TBuilding the Tamiya Leopard 2 A6 1/35

The Tamiya Leopard 2 kits are generally well engineered.  They are thoughtful enough to include a jig to help you align all the suspension arms for the main road wheels.  However, as I discovered in my first attempt at assembling this kit, the jig is only useful for keeping the suspension arms in a straight line.  It does not insure that the tank is horizontal with the “road” surface.  Also, in both of the kits that I have, the bottom portion of the hull is slightly warped.  The warp is not visible, but it does mean that the hull does not lay flat when resting on a flat surface.

In a complete about face from my usual method of construction, I decided to assemble this kit by following the instructions.  Either I am not skilled enough or I am to compulsive, but my initial attempt left me with an unsatisfactory result.  The tank did not sit parallel to the table top in either aspect; when viewed from the front or from the side.  The sting of having to do this over was made much worse by the cost of another kit.  I am hoping that my suggested revision of the assembly process will allow others to have a more successful and economical result.

As I mentioned above, my two goals are that the tank is parallel to the surface that it rests on and that all the road wheels are in contact with that surface.  The first step is to cement both drive axles (A17) to place.  Next, cement the rear hull piece (B37), Fig. 1.  I have placed a couple of small pieces of plywood on top so that the hull rests flat on the table top.  The upper portion of the hull (B1) goes on next, Fig. 2.  When cementing both the rear and top hull portions, trial fit and then tape to place before cementing.  Tack them together by flowing a bit of liquid cement into the joint taking care to not let the cement run under the tape.  Then remove the tape and reinforce the joints with additional cement.

Building the Tamiya Leopard 2 A6 1/35
Building the Tamiya Leopard 2 A6 1/35

At this stage, the hull is very rigid so nothing is going anywhere.  Because of the nature of the pieces and the assembly process, a small warp may still be present.  The warp is not visible, so it really is of no concern because this process circumvents the minor warp.  I tack cemented three spacers to the bottom of the hull, Fig. 3.  I used my initial attempt at assembly as a guide to the height of the spacers which I determined to be about .145”.  In order to achieve this dimension, I used a .125” and a .020” piece of styrene glued together.  Because of the tripod effect, positioning the three spacers on the bottom of the hull as I have sidesteps the issue of a small warp and insures that the tank will be perfectly parallel to the “road” surface when viewed from the front.

As manufactured, the control arms fit into their locating holes with different degrees of precision.  Some of them are very tight while others have a bit of slop.  With my method, I would prefer that the arm be able to rotate up and down a bit.  The easiest way to free them up is remove a little material off the flat surface of the locating pin, Fig. 4.  This allows the arm to rotate a small amount and still maintain its proper location centered to the hole in the hull.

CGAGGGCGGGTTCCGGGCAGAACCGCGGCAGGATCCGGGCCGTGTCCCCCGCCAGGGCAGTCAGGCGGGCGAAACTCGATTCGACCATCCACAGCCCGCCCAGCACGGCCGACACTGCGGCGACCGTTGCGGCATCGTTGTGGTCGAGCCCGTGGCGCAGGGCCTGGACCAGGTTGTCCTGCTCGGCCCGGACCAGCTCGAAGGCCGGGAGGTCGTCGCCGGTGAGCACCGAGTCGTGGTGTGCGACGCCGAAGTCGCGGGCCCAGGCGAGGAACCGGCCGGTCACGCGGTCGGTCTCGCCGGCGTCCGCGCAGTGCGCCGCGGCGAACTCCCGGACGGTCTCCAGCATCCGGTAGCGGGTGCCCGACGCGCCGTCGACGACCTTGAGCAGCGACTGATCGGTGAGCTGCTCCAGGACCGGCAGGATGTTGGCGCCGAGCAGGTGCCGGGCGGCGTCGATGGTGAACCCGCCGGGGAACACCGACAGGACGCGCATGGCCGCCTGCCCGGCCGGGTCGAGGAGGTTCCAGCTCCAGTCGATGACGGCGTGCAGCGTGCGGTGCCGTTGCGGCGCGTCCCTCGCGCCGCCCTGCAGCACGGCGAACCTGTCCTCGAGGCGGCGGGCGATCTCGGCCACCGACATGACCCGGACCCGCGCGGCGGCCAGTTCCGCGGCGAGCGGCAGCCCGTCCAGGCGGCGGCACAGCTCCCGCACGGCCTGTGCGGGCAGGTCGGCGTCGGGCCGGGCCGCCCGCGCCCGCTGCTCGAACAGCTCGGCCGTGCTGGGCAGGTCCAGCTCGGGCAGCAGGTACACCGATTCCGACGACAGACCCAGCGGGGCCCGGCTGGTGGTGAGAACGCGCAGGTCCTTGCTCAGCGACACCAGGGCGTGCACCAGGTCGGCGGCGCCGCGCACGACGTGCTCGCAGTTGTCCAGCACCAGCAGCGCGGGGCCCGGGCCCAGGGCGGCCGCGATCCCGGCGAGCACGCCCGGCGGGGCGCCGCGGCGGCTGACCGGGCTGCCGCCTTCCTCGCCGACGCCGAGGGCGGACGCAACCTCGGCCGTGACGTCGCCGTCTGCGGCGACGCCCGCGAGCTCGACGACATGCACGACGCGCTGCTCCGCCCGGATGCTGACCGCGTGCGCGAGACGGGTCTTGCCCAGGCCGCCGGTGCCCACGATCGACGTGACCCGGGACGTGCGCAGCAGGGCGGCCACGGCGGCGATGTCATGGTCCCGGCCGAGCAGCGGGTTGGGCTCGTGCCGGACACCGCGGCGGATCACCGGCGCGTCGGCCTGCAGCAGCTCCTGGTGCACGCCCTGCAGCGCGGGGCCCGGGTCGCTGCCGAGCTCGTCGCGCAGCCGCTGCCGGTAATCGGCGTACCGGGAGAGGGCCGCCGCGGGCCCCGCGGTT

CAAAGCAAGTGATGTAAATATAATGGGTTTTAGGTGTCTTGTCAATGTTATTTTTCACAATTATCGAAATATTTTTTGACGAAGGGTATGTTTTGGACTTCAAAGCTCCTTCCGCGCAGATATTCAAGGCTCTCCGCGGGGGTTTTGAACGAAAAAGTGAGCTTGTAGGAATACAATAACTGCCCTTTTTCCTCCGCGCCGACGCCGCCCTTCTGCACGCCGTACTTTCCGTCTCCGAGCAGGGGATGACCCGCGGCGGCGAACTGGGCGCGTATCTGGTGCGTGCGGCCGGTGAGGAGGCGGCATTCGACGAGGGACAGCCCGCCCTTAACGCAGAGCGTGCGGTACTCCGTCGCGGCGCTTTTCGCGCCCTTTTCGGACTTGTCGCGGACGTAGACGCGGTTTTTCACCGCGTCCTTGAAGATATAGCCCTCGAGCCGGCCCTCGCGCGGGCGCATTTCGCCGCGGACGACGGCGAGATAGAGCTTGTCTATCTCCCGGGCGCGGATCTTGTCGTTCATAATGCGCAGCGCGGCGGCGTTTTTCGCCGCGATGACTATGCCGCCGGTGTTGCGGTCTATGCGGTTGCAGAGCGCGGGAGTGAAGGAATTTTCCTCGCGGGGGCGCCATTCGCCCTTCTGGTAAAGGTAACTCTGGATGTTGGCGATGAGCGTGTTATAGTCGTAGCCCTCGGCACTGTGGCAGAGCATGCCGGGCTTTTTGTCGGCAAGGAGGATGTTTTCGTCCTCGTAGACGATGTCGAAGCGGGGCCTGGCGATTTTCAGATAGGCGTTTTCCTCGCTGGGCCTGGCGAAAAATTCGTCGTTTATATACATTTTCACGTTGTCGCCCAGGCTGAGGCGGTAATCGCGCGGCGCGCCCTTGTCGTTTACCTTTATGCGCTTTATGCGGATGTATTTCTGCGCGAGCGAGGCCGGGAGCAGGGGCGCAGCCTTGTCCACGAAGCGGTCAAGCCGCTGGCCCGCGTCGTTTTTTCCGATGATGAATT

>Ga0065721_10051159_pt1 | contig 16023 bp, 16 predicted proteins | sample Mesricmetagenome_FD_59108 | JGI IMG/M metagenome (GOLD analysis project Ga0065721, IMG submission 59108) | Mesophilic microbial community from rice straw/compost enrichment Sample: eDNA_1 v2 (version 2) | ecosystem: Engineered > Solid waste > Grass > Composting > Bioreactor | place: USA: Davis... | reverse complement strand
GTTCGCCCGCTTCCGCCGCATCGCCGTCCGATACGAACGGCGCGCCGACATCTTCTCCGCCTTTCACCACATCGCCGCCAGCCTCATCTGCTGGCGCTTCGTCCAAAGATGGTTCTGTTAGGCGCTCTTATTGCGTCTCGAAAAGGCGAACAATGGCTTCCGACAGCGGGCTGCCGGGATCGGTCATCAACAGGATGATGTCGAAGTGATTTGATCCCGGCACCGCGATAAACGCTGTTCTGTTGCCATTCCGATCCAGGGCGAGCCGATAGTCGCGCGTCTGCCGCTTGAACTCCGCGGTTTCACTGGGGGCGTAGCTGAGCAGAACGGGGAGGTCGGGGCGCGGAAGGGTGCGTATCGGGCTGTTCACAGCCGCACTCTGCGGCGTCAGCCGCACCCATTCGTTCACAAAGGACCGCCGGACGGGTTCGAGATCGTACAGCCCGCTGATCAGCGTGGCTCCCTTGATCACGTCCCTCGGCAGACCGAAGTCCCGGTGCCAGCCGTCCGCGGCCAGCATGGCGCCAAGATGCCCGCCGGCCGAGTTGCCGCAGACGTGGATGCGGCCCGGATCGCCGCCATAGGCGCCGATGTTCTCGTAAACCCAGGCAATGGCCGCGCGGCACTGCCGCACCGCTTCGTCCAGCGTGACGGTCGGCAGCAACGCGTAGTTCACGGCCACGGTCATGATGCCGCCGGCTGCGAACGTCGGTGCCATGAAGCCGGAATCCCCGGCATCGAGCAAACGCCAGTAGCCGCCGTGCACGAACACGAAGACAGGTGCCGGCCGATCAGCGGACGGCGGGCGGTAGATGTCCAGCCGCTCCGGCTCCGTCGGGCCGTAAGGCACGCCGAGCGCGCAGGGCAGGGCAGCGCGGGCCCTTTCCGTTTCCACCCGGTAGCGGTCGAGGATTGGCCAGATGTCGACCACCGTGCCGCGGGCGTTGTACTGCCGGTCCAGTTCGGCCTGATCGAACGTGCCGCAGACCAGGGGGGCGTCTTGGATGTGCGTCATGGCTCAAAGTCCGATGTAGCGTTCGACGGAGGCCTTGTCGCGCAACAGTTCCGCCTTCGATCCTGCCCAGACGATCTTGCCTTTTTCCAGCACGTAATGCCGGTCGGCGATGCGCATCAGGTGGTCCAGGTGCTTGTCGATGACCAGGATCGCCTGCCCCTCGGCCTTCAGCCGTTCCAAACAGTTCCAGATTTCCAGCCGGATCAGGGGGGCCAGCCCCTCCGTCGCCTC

Building the Tamiya Leopard 2 A6 1/35
Building the Tamiya Leopard 2 A6 1/35

The second and last suspension arms on each side are them cemented in place, Fig. 5.  The arms are cemented in place so that they all are in contact with the surface of the table top.  After these are solid, I used the kit supplied jig to align the remaining arms, Fig. 6.  This method gave me the results that I was looking for as the tank is solid on the ground and quite parallel with the “road” surface.

Building the Tamiya Leopard 2 A6 1/35
Building the Tamiya Leopard 2 A6 1/35

In order to use photoetch grills over the fans, I first cemented the kit supplied pieces in place, then removed the center portion and reduced the height slightly to compensate for the new grills, Fig. 7.  To make it easy to paint, I wanted the skirts in place, but I needed a way to mount the drive sprocket and front idler wheel later.  I only cemented a short center section of the skirt as well as a piece of styrene tubing to maintain the skirt alignment, Fig. 8.

Tamiya Leopard 2 A6 1/35 Stock Grills
Building the Tamiya Leopard 2 A6 1/35

The skirt can then be flexed outward to allow the mounting of the drive sprocket and the front idler wheel, Fig. 9.  The Tamiya photo etch basket sides are pretty much an essential to finish off the turret, Fig. 10.

Building the Tamiya Leopard 2 A6 1/35
Tamiya Leopard 2 A6 Photo Etch Baskets and Grills

The following video uses the painting of the Leopard to tie up my series of airbrush videos.

Tamiya Leopard in Base Color Nato Green
Tamiya Leopard in Camouflauge
Tamiya Leopard 2 Assembled